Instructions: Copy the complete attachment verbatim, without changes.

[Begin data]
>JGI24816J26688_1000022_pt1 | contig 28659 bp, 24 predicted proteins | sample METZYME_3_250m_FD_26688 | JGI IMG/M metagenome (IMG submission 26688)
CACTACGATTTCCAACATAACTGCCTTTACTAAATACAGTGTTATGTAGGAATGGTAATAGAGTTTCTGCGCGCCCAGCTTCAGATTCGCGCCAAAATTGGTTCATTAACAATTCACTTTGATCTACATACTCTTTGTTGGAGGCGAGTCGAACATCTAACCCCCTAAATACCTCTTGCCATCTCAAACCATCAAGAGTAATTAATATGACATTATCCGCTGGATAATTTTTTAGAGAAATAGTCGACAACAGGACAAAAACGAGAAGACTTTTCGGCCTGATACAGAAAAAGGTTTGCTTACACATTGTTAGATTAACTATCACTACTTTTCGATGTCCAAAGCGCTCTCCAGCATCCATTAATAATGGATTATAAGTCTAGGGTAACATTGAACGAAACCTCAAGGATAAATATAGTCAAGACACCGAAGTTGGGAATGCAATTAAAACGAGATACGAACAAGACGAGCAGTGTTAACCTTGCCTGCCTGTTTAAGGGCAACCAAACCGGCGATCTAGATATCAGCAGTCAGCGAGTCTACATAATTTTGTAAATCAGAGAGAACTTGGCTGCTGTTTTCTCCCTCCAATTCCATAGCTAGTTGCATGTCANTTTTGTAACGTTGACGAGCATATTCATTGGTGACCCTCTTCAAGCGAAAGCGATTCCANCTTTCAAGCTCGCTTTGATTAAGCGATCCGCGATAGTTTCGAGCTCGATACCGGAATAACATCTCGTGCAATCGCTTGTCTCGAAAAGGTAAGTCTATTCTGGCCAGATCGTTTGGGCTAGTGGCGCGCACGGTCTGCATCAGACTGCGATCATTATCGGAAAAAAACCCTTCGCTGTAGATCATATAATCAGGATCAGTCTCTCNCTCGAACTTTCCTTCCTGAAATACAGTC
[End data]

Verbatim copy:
>JGI24816J26688_1000022_pt1 | contig 28659 bp, 24 predicted proteins | sample METZYME_3_250m_FD_26688 | JGI IMG/M metagenome (IMG submission 26688)
CACTACGATTTCCAACATAACTGCCTTTACTAAATACAGTGTTATGTAGGAATGGTAATAGAGTTTCTGCGCGCCCAGCTTCAGATTCGCGCCAAAATTGGTTCATTAACAATTCACTTTGATCTACATACTCTTTGTTGGAGGCGAGTCGAACATCTAACCCCCTAAATACCTCTTGCCATCTCAAACCATCAAGAGTAATTAATATGACATTATCCGCTGGATAATTTTTTAGAGAAATAGTCGACAACAGGACAAAAACGAGAAGACTTTTCGGCCTGATACAGAAAAAGGTTTGCTTACACATTGTTAGATTAACTATCACTACTTTTCGATGTCCAAAGCGCTCTCCAGCATCCATTAATAATGGATTATAAGTCTAGGGTAACATTGAACGAAACCTCAAGGATAAATATAGTCAAGACACCGAAGTTGGGAATGCAATTAAAACGAGATACGAACAAGACGAGCAGTGTTAACCTTGCCTGCCTGTTTAAGGGCAACCAAACCGGCGATCTAGATATCAGCAGTCAGCGAGTCTACATAATTTTGTAAATCAGAGAGAACTTGGCTGCTGTTTTCTCCCTCCAATTCCATAGCTAGTTGCATGTCANTTTTGTAACGTTGACGAGCATATTCATTGGTGACCCTCTTCAAGCGAAAGCGATTCCANCTTTCAAGCTCGCTTTGATTAAGCGATCCGCGATAGTTTCGAGCTCGATACCGGAATAACATCTCGTGCAATCGCTTGTCTCGAAAAGGTAAGTCTATTCTGGCCAGATCGTTTGGGCTAGTGGCGCGCACGGTCTGCATCAGACTGCGATCATTATCGGAAAAAAACCCTTCGCTGTAGATCATATAATCAGGATCAGTCTCTCNCTCGAACTTTCCTTCCTGAAATACAGTC